And this broke my heart. Because I didn’t have an answer. In the arts industry, we can present the delicacies of human psychology on a stage, but when it comes to our own fragility, we close up. I’m not sure why this is. Maybe because we don’t want to be seen as any more “precious” than we are so often misrepresented. Maybe because we feel we purge enough through our work, and that is somehow all the therapy we need. Maybe because we feel we need to hang onto that frailty in order to be artists in the first place. But I was filled with fear, that whoever this girl was – and she could well be the next Caryl Churchill, Debra Oswald or Young Jean Lee – we might miss out on what she has to say.

The Media Entertainment and Arts Alliance and the Sydney University Theatre and Performance Department recently released the results of their “Australian Actors Wellbeing Study”. Although it was a study of actors, similar results have been reported in all areas of the arts. The MEAA reported in the artists they surveyed “significantly higher levels of depression, anxiety and stress than Australian adults in general.” Twice that of the general population, in fact. Much of the fear expressed by artists comes from the fact that now, more than ever, our work and our worth is being diminished. And when we dare to start a dialogue about this, we are often berated for it by others who don’t understand what it is to be an artist. We are often portrayed us as a bunch of whining, bleeding hearts who are crying poor. “What do you offer the world?” is often sneered at us in opinion columns, or on messageboards. “Do you save lives? Do you create wealth? Would we even notice if you were gone?”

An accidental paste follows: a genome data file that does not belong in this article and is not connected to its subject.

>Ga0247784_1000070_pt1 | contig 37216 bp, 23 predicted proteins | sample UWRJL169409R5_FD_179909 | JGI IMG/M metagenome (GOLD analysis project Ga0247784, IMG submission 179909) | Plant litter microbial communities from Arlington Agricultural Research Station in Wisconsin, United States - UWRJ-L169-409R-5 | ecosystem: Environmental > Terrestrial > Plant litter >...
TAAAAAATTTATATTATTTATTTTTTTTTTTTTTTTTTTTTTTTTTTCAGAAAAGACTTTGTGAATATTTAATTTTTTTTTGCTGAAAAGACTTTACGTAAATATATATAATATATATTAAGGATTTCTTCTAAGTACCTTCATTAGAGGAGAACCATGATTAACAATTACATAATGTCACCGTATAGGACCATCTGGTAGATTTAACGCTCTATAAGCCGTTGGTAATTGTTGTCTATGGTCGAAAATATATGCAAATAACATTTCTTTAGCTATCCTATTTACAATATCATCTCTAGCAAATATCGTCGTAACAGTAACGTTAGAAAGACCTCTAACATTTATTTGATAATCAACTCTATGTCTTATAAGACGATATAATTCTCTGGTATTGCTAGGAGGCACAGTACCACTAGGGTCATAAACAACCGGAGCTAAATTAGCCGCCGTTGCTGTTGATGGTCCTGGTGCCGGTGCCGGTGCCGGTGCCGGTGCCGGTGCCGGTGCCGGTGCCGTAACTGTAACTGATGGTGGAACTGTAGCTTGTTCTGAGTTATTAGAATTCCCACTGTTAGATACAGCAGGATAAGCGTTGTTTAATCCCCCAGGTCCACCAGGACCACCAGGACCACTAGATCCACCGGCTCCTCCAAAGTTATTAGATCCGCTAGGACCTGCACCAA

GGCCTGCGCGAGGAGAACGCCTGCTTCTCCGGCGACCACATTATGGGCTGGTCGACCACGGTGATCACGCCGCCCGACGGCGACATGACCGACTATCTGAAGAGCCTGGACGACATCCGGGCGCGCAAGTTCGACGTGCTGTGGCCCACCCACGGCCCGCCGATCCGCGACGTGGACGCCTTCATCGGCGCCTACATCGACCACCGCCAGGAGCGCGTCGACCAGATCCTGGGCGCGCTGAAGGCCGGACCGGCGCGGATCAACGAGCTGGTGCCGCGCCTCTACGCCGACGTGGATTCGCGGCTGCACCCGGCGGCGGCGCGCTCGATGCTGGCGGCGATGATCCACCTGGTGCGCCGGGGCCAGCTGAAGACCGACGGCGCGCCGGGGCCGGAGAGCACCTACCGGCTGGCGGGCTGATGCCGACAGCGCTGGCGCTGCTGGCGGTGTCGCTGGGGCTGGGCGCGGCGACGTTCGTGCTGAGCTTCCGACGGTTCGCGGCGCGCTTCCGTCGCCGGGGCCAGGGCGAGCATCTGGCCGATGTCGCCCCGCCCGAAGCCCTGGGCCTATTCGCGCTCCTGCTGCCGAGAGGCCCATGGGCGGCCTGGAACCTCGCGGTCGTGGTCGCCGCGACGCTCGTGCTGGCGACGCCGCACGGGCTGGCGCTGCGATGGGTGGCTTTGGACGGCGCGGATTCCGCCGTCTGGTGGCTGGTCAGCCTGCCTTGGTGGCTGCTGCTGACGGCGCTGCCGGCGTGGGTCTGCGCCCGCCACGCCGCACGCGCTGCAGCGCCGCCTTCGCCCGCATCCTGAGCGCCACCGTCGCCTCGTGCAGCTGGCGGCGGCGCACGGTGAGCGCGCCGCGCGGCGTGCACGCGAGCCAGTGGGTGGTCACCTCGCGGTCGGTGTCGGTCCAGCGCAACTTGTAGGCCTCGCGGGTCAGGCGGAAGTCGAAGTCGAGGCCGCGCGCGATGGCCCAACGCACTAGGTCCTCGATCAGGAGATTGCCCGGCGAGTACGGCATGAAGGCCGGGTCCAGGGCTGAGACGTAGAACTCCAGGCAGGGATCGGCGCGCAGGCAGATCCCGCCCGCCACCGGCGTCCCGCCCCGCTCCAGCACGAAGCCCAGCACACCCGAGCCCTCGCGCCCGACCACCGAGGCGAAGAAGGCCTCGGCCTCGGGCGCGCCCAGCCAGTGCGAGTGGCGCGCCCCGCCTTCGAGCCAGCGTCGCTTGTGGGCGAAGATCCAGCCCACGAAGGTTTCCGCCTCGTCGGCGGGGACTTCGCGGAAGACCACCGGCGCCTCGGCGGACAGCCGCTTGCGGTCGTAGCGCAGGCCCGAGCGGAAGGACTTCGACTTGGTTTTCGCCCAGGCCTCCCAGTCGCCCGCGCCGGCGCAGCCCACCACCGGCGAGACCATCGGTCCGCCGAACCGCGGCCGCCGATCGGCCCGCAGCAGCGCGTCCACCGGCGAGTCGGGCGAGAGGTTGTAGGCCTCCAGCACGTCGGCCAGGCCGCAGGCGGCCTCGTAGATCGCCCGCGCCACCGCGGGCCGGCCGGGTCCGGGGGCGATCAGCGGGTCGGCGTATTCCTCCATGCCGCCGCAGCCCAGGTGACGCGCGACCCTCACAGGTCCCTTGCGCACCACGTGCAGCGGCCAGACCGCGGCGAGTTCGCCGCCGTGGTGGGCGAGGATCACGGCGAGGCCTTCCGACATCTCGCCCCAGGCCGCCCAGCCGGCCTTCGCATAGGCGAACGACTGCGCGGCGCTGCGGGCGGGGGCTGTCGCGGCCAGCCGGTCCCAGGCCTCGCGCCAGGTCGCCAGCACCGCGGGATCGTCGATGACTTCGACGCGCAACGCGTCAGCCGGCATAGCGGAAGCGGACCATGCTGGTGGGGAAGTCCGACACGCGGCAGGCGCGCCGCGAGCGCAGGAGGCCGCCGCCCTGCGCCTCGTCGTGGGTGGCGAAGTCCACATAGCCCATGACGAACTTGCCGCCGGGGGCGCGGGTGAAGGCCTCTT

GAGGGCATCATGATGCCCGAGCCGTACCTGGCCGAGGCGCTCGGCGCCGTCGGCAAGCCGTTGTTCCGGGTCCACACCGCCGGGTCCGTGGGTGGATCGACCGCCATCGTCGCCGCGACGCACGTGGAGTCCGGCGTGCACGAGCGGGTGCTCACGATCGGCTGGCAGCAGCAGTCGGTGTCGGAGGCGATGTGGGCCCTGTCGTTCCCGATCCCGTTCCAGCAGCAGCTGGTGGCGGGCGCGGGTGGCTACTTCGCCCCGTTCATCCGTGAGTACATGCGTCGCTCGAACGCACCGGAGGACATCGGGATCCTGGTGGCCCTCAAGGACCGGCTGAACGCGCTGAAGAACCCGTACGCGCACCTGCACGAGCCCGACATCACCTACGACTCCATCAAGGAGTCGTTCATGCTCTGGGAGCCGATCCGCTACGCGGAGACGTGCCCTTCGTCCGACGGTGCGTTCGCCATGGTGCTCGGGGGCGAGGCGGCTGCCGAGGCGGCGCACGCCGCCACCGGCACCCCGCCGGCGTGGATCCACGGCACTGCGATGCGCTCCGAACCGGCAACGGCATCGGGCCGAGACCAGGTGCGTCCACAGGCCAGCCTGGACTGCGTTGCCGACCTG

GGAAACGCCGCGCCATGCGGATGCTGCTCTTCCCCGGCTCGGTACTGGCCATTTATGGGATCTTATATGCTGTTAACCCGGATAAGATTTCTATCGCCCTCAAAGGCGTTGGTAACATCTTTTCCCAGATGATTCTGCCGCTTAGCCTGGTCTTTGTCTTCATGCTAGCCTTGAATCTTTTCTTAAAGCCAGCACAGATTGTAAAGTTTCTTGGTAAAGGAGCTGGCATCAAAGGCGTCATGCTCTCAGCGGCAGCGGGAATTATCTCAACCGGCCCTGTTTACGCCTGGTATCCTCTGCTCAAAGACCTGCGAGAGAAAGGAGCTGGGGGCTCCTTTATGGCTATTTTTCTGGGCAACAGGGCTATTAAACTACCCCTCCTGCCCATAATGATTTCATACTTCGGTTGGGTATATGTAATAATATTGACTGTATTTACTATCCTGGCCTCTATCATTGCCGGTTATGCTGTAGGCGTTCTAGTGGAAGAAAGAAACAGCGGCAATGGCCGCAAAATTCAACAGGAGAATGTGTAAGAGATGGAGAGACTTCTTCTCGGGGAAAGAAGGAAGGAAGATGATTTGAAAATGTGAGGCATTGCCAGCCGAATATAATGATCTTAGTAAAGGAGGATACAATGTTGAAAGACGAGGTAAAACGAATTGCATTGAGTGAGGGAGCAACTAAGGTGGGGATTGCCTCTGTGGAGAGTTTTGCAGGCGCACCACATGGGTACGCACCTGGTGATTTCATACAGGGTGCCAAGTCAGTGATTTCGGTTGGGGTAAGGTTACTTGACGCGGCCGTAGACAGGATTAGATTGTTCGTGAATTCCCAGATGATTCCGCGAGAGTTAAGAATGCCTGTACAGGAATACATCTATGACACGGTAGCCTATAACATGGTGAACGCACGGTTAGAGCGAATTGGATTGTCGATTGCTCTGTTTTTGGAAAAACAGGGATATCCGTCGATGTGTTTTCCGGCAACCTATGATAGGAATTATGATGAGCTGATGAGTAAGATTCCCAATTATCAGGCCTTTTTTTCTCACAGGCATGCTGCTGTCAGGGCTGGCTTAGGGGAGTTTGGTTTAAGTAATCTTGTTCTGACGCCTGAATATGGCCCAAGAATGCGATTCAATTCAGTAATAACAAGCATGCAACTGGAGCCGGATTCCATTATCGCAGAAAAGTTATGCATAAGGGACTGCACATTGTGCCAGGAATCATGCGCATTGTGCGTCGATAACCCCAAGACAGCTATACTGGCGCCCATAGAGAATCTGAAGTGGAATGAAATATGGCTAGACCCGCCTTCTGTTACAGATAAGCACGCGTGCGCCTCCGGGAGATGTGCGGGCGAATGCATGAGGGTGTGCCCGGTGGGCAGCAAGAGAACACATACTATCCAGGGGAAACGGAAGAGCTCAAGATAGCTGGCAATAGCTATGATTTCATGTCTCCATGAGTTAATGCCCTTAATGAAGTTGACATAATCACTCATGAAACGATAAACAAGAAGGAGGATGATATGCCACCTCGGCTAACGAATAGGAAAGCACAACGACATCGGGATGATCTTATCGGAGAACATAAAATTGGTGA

My answer to all those questions is yes. A resounding “Fuck, yes”. The telling and sharing of stories does indeed save lives. It saved mine. I have been involved in and witnessed plays that have spoken out about issues that are all but ignored by those same questioning naysayers, those same pompous politicians who rarely bother to turn up. I’ve seen people wait in the foyer afterwards to say to the artists involved, “Thank you for giving me a voice when no-one else does.” I still get correspondence about The Seed from Vietnam Veterans and their children who believe the play changed them. I would venture to say Nakkiah Lui would have had the same response for Kill the Messenger. Tommy Murphy for Holding the Man. Angus Cerini for The Bleeding Tree. Yes. Art can save lives. Not with a scalpel. Or medicine. Or money. But with shared honesty, empathy and imagination.